The Charity Commission’s new powers over charities
The Charities (Protection and Social Investment) Act 2016 (“the Act”) received Royal Assent on 16 March 2016. The provisions in the Act have been implemented in stages and most of the Act is now in force.
The Act changes the law contained in the Charities Act 2011 and the Charities Act 1992 in four main areas.
1. Charity Commission powers
The Act provides the Charity Commission (“the Commission”) with more regulatory powers including:
- Official warnings: The Commission may issue (and publish if it wishes to) an official warning to a charity or charity trustee who it considers has committed a breach of trust, duty or other misconduct. Actions that could trigger an official warning include a breach of a charity’s governing document or making unauthorised payments.
- Suspension of trustees: The Act strengthens the Commission’s power to suspend charity trustees for misconduct or mismanagement by confirming that failure to comply with an order of the Commission or failure to remedy a breach specified in an official warning constitutes misconduct or mismanagement. The Commission can extend the period of suspension for up to twelve months while considering the removal of the trustee, provided that the total period of suspension is not more than two years.
- Range of conduct to be considered: If the Commission is satisfied that a person has been involved in misconduct or mismanagement in a charity, when considering what action to take, the Commission may take into account any other relevant evidence of that person’s conduct in a different charity or other conduct which may damage public trust and confidence in the charity.
- Disqualification of trustees: The Act grants the Commission a new discretionary power to disqualify a person from acting as a trustee or in a senior management function in relation to a particular charity, a class of charity or all charities. In order to exercise this power, the Commission must be satisfied that:
- at least one of seven statutory conditions have been met (e.g. the trustee was responsible for, knew of or facilitated misconduct or mismanagement in a charity);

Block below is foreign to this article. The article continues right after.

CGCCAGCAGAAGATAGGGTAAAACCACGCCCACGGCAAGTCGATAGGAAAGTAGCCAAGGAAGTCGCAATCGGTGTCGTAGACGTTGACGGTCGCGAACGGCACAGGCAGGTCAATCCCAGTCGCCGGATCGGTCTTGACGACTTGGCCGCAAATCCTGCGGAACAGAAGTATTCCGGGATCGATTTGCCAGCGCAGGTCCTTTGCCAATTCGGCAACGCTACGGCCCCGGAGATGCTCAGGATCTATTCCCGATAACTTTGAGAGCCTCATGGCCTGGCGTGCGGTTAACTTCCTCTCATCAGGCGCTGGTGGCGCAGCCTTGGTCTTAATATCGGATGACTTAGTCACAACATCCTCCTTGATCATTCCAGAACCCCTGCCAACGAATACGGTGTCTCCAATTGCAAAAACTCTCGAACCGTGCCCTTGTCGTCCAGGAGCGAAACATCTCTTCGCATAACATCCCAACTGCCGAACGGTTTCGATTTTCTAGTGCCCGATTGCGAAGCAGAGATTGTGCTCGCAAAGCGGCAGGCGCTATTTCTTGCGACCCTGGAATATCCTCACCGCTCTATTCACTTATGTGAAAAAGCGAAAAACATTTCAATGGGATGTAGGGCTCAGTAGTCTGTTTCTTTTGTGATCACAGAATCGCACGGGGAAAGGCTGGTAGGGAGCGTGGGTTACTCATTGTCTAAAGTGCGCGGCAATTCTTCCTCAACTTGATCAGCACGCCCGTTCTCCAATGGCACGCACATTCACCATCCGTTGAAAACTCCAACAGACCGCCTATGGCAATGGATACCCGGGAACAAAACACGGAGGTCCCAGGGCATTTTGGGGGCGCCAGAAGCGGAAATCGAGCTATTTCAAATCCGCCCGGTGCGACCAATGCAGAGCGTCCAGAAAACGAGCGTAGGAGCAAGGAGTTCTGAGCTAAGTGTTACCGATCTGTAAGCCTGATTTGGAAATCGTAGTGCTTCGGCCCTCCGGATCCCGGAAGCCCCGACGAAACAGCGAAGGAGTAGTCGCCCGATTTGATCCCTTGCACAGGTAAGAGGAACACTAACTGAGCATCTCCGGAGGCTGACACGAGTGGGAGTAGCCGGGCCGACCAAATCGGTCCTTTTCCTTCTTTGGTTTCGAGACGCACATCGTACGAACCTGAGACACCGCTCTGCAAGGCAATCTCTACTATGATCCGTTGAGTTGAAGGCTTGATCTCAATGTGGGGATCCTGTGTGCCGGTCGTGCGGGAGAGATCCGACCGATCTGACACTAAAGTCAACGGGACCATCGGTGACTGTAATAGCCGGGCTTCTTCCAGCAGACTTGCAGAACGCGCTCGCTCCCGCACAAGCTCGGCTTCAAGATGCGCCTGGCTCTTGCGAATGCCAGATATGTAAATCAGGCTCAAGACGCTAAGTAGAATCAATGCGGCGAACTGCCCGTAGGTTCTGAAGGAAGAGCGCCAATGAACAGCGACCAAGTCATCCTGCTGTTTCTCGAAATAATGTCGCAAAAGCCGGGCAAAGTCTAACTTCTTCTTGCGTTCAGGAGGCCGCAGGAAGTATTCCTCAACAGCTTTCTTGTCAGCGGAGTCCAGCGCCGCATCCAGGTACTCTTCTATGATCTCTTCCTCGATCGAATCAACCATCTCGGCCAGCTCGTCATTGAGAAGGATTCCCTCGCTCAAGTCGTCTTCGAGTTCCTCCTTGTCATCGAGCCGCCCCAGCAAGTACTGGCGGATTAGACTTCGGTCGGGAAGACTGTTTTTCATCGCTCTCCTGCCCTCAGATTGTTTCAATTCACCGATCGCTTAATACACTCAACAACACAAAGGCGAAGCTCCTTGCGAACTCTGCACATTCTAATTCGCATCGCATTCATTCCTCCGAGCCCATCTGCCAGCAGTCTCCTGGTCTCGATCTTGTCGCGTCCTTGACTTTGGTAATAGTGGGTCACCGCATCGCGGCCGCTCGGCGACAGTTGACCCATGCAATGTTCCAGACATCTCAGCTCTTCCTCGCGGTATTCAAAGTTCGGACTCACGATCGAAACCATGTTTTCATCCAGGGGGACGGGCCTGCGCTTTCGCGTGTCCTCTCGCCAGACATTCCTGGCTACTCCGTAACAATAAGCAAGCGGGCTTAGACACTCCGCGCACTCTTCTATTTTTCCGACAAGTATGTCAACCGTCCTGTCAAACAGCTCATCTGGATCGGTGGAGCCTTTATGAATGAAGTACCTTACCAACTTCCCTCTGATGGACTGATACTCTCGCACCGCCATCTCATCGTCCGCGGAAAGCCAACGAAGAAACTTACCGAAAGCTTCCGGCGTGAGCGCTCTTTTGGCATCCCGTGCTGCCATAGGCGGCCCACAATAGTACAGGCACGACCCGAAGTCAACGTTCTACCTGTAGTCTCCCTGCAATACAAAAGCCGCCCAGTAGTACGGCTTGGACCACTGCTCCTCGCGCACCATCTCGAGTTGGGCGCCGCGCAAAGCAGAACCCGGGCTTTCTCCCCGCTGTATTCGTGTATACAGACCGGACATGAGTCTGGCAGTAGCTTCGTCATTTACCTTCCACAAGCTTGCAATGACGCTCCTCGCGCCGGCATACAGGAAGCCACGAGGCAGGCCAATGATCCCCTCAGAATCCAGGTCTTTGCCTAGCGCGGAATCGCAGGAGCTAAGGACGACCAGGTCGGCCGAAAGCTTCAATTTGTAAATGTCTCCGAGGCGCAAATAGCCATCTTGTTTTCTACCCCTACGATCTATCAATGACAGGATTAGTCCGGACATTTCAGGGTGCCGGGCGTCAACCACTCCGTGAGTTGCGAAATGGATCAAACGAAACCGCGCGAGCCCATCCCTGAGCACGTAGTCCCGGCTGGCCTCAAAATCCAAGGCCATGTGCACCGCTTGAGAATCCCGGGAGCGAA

- that the person is unfit to be a charity trustee; and
- making the disqualification order is in the public interest.
2. Automatic disqualification of a trustee
The Act extends the criteria in the Charities Act 2011 that automatically disqualify a person from acting as a charity trustee and extends the scope to prevent a disqualified person from acting in positions with senior management functions within a charity. Being found to be in contempt of court for making a false statement in a document verified by a statement of truth or being found guilty in the High Court of disobedience to a Commission order are examples of the new criteria.
The Act places more stringent obligations on charities that use professional fundraisers and commercial participators by extending the list of matters that must be included in fundraising agreements. These measures are designed to protect the public from intrusive fundraising practices such as placing undue pressure on a person or unreasonable persistent approaches to a person to give money or other property and unreasonable intrusion on a person’s privacy.
Fundraising agreements must now include:
- Details of any voluntary fundraising scheme, or standard of fundraising, that the professional fundraiser or commercial participator agrees to be bound by.
- Details of how the professional fundraiser or commercial participator is to protect vulnerable people and other members of the public.
- Details of how the charity will monitor compliance with the fundraising agreement.
Charities which are required to have their accounts audited must include details of their fundraising approaches in the trustees’ annual report.
4. Social investments
The Act grants charities a specific power to make social investments. This provision enables charity trustees to invest the charity’s money in investments which aim to further the charity’s objectives whilst also achieving a financial return. The power to make social investments will apply to all charities, unless expressly restricted in a charity’s governing document.
The trustees must abide by several statutory duties before making a social investment. The trustees’ duties include:
- obtaining and considering any advice which ought to be obtained about a proposed social investment;
- satisfying themselves that it is in the charity’s interests to make the social investment; and
- reviewing the charity’s social investments from time to time.
If you would like more information or advice on how The Charities (Protection and Social Investment) Act may affect you or your charity, please contact our specialist charities team on email@example.com.